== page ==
Increased risk of vertebral cancer
REPORDUCTIVE ORGANS


MALE & FEMALE
Reduces sex drive and increases risk of impotence in
males. In females, increased chance of cervical cancer,
and brings on menopause earlier.
PREGNANCY AND UNBORN BABIES
Smoking increases chances of complications during
pregnancy.
Smoking during pregnancy may cause impairment of
baby’s growth, intellect, and emotional development.

CENTRAL NERVOUS SYSTEM
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Heart rate goes up 15-20 beats per minute
Increases blood pressure
Reduces sex drive
Irritates mouth and throat
Major cause of heart attack, lung diseases, stroke, and
death
MOUTH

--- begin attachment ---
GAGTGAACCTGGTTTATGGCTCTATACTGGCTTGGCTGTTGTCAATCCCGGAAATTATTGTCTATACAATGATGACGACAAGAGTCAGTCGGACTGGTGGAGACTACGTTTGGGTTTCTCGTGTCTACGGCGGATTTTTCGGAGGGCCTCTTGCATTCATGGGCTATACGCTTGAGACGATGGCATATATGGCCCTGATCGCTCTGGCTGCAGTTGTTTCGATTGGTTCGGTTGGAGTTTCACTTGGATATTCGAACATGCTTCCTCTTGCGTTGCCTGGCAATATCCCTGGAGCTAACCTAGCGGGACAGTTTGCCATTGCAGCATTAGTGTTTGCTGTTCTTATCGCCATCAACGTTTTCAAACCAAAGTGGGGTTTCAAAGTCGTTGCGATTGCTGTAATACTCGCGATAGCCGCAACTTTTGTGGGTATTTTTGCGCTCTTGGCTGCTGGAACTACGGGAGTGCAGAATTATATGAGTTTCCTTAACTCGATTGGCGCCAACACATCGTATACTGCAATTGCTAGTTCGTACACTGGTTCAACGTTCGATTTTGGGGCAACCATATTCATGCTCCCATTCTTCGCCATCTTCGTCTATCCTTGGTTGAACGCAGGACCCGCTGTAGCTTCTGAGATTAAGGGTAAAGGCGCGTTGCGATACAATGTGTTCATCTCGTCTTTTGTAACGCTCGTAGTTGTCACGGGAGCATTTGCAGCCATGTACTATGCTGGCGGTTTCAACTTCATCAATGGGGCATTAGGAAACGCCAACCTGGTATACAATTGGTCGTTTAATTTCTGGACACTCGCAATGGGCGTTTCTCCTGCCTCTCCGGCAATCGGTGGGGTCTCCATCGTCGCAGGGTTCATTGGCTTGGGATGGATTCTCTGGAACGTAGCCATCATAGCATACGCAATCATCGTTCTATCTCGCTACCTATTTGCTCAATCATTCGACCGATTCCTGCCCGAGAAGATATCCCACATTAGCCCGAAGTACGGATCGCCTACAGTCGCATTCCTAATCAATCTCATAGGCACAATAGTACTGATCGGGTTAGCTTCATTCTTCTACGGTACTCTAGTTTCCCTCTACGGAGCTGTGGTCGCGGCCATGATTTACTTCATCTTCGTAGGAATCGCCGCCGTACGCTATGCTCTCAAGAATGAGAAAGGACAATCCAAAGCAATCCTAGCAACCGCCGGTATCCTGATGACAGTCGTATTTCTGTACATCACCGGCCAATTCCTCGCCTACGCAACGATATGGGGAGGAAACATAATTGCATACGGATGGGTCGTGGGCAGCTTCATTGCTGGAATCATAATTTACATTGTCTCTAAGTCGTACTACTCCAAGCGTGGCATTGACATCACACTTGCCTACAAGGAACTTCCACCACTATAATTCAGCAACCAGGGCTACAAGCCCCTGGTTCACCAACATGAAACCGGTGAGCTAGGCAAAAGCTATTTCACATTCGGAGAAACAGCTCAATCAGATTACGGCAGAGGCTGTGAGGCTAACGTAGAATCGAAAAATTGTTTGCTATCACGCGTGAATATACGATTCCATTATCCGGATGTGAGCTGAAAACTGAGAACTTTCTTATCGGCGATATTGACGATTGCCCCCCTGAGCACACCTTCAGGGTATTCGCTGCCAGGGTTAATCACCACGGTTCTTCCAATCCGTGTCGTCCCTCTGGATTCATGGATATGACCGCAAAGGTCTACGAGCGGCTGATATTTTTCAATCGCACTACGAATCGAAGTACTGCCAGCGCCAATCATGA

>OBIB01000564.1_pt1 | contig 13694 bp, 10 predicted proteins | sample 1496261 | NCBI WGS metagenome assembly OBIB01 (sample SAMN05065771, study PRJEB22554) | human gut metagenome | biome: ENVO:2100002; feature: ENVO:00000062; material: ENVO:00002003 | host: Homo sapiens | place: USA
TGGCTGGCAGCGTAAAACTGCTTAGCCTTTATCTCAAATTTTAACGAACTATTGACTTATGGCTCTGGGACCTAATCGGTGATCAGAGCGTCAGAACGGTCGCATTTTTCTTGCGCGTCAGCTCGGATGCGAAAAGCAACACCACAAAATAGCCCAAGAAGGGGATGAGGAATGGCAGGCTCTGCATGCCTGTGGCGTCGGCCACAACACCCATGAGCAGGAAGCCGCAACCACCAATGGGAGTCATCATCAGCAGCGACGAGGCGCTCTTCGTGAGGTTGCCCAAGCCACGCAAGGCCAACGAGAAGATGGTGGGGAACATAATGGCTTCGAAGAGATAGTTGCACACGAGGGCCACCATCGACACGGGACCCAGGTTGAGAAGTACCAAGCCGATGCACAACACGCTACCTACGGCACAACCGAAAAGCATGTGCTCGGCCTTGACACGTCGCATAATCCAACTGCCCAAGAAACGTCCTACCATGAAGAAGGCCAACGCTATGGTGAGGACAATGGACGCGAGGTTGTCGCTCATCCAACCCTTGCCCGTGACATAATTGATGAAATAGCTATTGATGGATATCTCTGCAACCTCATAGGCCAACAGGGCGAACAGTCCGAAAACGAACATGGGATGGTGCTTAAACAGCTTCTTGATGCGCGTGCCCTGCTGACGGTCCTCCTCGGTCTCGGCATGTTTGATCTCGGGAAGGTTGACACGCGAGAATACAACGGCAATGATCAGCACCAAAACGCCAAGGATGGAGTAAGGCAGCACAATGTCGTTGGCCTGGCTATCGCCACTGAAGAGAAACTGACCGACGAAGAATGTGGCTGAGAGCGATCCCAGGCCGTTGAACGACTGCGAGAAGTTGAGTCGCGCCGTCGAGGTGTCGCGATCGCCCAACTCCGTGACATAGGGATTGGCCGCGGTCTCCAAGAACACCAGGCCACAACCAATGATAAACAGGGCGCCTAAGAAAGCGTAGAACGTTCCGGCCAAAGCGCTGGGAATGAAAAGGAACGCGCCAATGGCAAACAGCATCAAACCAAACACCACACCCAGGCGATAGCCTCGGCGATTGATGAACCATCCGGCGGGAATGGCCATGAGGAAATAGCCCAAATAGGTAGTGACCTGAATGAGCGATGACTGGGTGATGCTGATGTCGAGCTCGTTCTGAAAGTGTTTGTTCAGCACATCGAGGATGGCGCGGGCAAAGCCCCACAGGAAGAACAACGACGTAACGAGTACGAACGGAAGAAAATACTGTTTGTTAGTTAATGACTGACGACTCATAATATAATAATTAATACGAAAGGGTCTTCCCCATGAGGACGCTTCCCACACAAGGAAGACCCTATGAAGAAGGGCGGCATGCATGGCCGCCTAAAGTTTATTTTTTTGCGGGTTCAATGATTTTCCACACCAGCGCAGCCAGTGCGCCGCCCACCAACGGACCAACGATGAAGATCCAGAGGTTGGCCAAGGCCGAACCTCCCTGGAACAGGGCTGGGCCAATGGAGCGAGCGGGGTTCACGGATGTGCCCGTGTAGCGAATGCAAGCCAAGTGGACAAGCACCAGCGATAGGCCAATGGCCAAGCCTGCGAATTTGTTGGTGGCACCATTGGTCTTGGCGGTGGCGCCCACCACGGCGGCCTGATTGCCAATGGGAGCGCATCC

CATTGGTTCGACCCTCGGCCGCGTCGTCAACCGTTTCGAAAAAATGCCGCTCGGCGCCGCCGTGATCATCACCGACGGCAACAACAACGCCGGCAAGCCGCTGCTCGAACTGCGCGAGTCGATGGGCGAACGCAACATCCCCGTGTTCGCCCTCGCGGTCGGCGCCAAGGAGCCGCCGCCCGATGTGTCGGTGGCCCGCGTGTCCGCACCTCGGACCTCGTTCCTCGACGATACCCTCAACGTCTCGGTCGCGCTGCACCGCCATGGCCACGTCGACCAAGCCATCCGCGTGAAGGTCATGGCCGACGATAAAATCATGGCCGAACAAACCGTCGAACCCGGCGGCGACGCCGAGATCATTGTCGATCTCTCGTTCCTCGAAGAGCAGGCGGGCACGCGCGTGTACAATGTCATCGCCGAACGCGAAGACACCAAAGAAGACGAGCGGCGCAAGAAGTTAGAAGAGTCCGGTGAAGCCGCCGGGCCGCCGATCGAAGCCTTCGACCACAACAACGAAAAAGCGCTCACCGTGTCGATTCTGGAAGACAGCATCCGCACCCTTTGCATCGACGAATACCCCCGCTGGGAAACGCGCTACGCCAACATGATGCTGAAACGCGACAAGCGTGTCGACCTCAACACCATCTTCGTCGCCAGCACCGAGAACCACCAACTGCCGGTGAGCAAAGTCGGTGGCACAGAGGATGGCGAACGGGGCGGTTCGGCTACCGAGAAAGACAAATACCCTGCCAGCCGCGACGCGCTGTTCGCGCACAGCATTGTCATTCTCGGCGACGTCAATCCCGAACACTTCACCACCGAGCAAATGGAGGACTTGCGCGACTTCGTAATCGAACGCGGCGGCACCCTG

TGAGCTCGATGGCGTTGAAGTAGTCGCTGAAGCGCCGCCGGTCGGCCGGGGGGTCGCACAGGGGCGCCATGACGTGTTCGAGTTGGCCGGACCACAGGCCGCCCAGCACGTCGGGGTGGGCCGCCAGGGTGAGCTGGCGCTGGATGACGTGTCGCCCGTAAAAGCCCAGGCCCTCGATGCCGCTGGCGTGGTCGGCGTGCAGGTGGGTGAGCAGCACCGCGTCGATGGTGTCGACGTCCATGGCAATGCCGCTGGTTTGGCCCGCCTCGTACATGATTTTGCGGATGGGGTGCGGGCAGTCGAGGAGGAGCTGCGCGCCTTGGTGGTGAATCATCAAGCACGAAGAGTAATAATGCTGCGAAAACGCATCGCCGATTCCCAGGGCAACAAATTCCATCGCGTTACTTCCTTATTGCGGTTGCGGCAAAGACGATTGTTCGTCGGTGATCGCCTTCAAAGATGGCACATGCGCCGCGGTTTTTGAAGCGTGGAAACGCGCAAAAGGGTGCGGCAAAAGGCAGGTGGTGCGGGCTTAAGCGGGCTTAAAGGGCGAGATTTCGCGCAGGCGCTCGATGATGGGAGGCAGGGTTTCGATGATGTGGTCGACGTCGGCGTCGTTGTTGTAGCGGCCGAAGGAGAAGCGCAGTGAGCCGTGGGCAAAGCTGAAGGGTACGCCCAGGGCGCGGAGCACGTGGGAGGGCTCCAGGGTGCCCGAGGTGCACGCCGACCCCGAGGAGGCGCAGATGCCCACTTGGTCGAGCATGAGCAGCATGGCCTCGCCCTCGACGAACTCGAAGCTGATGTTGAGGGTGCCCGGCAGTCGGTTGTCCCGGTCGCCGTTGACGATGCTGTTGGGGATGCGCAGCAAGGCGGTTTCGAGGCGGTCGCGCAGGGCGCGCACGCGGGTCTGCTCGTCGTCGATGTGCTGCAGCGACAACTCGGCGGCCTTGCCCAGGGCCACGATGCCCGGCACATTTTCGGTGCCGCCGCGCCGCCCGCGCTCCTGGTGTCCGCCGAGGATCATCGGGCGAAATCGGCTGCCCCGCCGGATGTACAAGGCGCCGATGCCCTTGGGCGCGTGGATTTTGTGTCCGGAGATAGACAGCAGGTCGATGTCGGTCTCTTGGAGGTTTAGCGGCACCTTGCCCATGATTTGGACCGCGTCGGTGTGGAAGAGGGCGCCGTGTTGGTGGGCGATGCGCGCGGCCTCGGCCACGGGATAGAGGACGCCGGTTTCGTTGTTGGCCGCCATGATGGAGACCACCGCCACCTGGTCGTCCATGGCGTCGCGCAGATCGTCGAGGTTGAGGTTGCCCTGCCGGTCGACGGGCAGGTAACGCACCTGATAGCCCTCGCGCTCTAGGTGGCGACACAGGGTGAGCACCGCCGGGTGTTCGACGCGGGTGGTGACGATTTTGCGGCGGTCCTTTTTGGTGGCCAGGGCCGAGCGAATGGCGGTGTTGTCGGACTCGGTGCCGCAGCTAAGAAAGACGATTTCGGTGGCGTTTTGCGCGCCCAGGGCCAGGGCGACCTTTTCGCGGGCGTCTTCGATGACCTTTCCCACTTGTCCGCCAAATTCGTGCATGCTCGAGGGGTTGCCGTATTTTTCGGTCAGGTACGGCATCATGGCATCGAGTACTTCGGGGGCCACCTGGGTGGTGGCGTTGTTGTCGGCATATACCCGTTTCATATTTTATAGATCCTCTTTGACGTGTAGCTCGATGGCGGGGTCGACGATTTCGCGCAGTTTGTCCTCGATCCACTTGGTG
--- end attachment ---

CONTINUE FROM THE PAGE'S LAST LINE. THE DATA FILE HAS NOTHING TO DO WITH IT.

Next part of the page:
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Dulls taste buds, irritates membranes of the mouth,
bleeding and receding gums, foul breath, and
numbness.
Staining of teeth, tooth decay and tooth loss
Cancer of the mouth
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LUNGS
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STOMACH & DUODENUM
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Asthma
Emphysema
Chronic bronchitis
Lung cancer
Stomach and duodenal ulcers develop, creating
burning pain
KIDNEYS
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Reduces kidneys’ ability to process fluids and
waste, inhibiting formation of urine
Cancer
 BLOOD

VESSELS
Nicotine causes the blood vessels to
constrict, increasing blood pressure, and risk
of heart attack
 BLADDER

Cancer of the bladder
 BONES

Increases the risk of early onset of
Osteoporosis
Cigarettes
 Studies
have proven that smoking
cigarettes causes cancers of the bladder,
oral cavity, pharynx, larynx, esophagus,